Can a state unilaterally suspend the operation of ObamaCare within its borders? Of course not. That measure would violate the Supremacy Clause of the Constitution. We fought a Civil War over that question.
What if two states banded together to suspend the operation of ObamaCare within their common territory? Can they do that? The answer remains the same. No.
But let’s try this. Let’s have those two states – and others – now enter into a compact and submit it to Congress for its consent. What happens then? Article I, Section 10, Clause 3 of the Constitution forbids states from entering into any agreement or compact with another state without the consent of Congress. The converse meaning of that clause is that two states may enter into a compact if they obtain the consent of Congress. States have done this many times. An example is the Port Authority of New York and New Jersey.
Seven states, Utah, Oklahoma, Texas, Missouri, Indiana, Georgia and South Carolina have agreed to a compact to suspend the operation of federal healthcare laws within their territories. Ten more, Washington, Colorado, Kansas, Michigan, Ohio, Louisiana, Tennessee, Alabama, Florida and New Hampshire, are considering the measure. (The compact was vetoed or failed in the legislatures of Montana, North Dakota, Minnesota and Arizona.)
What would this compact do if Congress consents to it? Section Three articulates the principle that the legislatures (and by implication not the federal government) have the responsibility to regulate health care within their states. Section Four gives the signatory state the power, by legislation, to suspend the operation of federal health care laws in its state. But any aspect of federal law that is not specifically suspended by legislation continues to apply.
Federal health care law is suspended, but federal funding for health care is not. Section Five states that each year, each signatory state has a right to federal monies funded by Congress for health care as mandatory spending and not subject to annual appropriation. The exact amount is the amount the federal government spent in the member state in 2010 on health care (as defined in the compact), adjusted for population and inflation.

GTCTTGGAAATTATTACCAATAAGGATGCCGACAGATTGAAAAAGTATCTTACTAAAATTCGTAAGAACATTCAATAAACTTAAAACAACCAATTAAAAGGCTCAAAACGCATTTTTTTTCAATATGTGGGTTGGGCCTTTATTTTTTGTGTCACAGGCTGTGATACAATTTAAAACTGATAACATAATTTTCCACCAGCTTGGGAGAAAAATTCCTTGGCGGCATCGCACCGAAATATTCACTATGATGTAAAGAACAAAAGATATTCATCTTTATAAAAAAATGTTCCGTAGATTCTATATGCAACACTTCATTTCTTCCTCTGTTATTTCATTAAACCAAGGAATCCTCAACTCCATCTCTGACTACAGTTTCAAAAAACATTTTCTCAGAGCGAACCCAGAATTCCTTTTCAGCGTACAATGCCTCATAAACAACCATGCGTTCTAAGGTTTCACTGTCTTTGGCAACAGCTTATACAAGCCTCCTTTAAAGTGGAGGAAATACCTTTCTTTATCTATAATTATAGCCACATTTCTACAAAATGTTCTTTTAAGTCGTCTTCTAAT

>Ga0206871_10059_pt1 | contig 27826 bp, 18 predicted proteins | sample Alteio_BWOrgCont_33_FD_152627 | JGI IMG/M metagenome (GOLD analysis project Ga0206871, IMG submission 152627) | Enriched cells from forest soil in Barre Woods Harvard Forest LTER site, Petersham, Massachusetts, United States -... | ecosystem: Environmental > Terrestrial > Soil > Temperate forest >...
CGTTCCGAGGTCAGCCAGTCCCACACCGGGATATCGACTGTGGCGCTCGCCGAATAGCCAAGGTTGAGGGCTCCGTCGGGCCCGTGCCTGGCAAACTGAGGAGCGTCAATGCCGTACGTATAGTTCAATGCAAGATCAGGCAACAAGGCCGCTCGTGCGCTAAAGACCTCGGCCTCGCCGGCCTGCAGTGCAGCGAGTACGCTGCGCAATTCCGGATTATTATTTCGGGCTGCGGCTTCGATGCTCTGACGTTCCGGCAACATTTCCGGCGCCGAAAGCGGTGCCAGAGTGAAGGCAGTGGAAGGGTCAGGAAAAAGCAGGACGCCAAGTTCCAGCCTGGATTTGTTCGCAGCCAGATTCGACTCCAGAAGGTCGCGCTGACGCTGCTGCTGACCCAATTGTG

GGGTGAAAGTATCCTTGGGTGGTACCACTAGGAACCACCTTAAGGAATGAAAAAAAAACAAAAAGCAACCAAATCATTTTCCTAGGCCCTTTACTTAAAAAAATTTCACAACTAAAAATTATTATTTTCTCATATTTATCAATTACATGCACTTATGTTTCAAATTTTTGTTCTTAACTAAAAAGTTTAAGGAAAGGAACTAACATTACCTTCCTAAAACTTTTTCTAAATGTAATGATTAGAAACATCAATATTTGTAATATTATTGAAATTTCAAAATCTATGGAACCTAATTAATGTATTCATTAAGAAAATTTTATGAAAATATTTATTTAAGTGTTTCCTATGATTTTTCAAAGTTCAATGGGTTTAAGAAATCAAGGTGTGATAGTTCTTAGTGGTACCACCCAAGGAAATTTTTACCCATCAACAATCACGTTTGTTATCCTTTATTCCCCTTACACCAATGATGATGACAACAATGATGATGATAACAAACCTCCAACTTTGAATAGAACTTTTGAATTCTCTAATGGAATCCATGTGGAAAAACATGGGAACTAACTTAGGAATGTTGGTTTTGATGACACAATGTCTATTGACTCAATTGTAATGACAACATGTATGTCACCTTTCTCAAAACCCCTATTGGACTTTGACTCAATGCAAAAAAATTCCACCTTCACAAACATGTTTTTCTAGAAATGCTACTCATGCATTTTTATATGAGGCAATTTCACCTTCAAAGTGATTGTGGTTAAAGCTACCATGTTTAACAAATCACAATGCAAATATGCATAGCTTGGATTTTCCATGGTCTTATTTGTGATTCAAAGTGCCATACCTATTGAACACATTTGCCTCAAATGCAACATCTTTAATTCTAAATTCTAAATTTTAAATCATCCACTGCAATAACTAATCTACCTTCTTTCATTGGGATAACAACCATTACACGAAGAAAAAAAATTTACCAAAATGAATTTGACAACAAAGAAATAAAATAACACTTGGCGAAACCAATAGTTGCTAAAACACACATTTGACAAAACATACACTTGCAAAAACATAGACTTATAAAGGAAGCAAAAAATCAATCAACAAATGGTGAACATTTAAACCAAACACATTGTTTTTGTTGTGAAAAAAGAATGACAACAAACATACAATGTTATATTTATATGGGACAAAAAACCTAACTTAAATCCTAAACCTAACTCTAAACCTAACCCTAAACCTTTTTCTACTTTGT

How do the member states get away with flaunting ObamaCare? Is ObamaCare not now the law of the land? The answer lies in the fact that Congress consents to the departure. As international treaties consented to by the Senate can override earlier federal statutes, so should an interstate compact consented to by Congress also have the power to override previous federal statutes on the same subject matter. Such an approval of a compact by the Congress supersedes ObamaCare itself in the signatory states. The compact benefits from the doctrine that the legislative branch of government knew and understood what it was doing and intended the override.
In the event that voters install a Congress in 2014 that is opposed to ObamaCare, the President will be incapable of stopping its nullification through this compact. As long as Congress consents to the compact, the president’s signature is unnecessary.
Can Congress revoke its consent to the compact once it has given its consent? That step could raise the same cluster of issues as abrogating a treaty. The Supreme Court may be called to decide.
If you think ObamaCare has done little to cure what is wrong with the healthcare system of the United States, and instead masked its symptoms, this initiative may be for you. Go to www.healthcarecompact.org for more information and communicate with your Governor, your state legislators, and your Congressional delegation.